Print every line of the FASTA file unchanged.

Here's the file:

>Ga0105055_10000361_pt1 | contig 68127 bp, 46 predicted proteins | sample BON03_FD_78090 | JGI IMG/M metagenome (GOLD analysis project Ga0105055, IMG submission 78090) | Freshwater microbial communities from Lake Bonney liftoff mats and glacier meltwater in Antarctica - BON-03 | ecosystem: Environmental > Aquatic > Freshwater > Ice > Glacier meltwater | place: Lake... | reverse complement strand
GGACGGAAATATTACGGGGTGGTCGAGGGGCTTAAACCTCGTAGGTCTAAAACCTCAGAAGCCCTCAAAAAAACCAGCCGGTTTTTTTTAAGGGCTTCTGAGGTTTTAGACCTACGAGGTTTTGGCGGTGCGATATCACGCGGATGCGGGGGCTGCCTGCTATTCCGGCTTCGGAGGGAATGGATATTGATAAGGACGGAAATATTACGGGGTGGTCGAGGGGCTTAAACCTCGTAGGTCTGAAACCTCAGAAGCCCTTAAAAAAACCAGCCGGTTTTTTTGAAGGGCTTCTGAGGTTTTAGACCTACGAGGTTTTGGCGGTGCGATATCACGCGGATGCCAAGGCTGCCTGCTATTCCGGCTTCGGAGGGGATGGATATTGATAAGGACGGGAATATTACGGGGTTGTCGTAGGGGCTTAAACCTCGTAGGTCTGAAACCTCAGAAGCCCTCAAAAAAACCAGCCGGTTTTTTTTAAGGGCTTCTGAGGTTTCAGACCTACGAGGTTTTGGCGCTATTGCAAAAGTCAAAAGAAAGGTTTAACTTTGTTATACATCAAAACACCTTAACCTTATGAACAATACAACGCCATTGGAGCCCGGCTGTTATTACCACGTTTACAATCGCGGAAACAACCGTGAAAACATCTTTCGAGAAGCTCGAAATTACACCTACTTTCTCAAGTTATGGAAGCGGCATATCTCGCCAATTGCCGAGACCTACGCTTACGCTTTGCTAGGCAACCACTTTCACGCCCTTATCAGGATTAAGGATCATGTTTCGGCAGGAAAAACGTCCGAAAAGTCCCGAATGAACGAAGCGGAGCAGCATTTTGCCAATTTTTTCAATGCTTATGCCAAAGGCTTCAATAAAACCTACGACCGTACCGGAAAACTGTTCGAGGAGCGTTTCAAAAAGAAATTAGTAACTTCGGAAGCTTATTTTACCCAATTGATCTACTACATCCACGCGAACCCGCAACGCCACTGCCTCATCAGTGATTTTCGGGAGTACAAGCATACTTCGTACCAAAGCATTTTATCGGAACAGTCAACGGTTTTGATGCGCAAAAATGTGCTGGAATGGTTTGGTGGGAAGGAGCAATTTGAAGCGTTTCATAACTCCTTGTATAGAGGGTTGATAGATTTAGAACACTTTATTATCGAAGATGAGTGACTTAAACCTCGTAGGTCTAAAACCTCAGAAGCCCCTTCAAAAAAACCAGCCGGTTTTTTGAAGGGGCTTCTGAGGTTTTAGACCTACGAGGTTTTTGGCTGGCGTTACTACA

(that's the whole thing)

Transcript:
>Ga0105055_10000361_pt1 | contig 68127 bp, 46 predicted proteins | sample BON03_FD_78090 | JGI IMG/M metagenome (GOLD analysis project Ga0105055, IMG submission 78090) | Freshwater microbial communities from Lake Bonney liftoff mats and glacier meltwater in Antarctica - BON-03 | ecosystem: Environmental > Aquatic > Freshwater > Ice > Glacier meltwater | place: Lake... | reverse complement strand
GGACGGAAATATTACGGGGTGGTCGAGGGGCTTAAACCTCGTAGGTCTAAAACCTCAGAAGCCCTCAAAAAAACCAGCCGGTTTTTTTTAAGGGCTTCTGAGGTTTTAGACCTACGAGGTTTTGGCGGTGCGATATCACGCGGATGCGGGGGCTGCCTGCTATTCCGGCTTCGGAGGGAATGGATATTGATAAGGACGGAAATATTACGGGGTGGTCGAGGGGCTTAAACCTCGTAGGTCTGAAACCTCAGAAGCCCTTAAAAAAACCAGCCGGTTTTTTTGAAGGGCTTCTGAGGTTTTAGACCTACGAGGTTTTGGCGGTGCGATATCACGCGGATGCCAAGGCTGCCTGCTATTCCGGCTTCGGAGGGGATGGATATTGATAAGGACGGGAATATTACGGGGTTGTCGTAGGGGCTTAAACCTCGTAGGTCTGAAACCTCAGAAGCCCTCAAAAAAACCAGCCGGTTTTTTTTAAGGGCTTCTGAGGTTTCAGACCTACGAGGTTTTGGCGCTATTGCAAAAGTCAAAAGAAAGGTTTAACTTTGTTATACATCAAAACACCTTAACCTTATGAACAATACAACGCCATTGGAGCCCGGCTGTTATTACCACGTTTACAATCGCGGAAACAACCGTGAAAACATCTTTCGAGAAGCTCGAAATTACACCTACTTTCTCAAGTTATGGAAGCGGCATATCTCGCCAATTGCCGAGACCTACGCTTACGCTTTGCTAGGCAACCACTTTCACGCCCTTATCAGGATTAAGGATCATGTTTCGGCAGGAAAAACGTCCGAAAAGTCCCGAATGAACGAAGCGGAGCAGCATTTTGCCAATTTTTTCAATGCTTATGCCAAAGGCTTCAATAAAACCTACGACCGTACCGGAAAACTGTTCGAGGAGCGTTTCAAAAAGAAATTAGTAACTTCGGAAGCTTATTTTACCCAATTGATCTACTACATCCACGCGAACCCGCAACGCCACTGCCTCATCAGTGATTTTCGGGAGTACAAGCATACTTCGTACCAAAGCATTTTATCGGAACAGTCAACGGTTTTGATGCGCAAAAATGTGCTGGAATGGTTTGGTGGGAAGGAGCAATTTGAAGCGTTTCATAACTCCTTGTATAGAGGGTTGATAGATTTAGAACACTTTATTATCGAAGATGAGTGACTTAAACCTCGTAGGTCTAAAACCTCAGAAGCCCCTTCAAAAAAACCAGCCGGTTTTTTGAAGGGGCTTCTGAGGTTTTAGACCTACGAGGTTTTTGGCTGGCGTTACTACA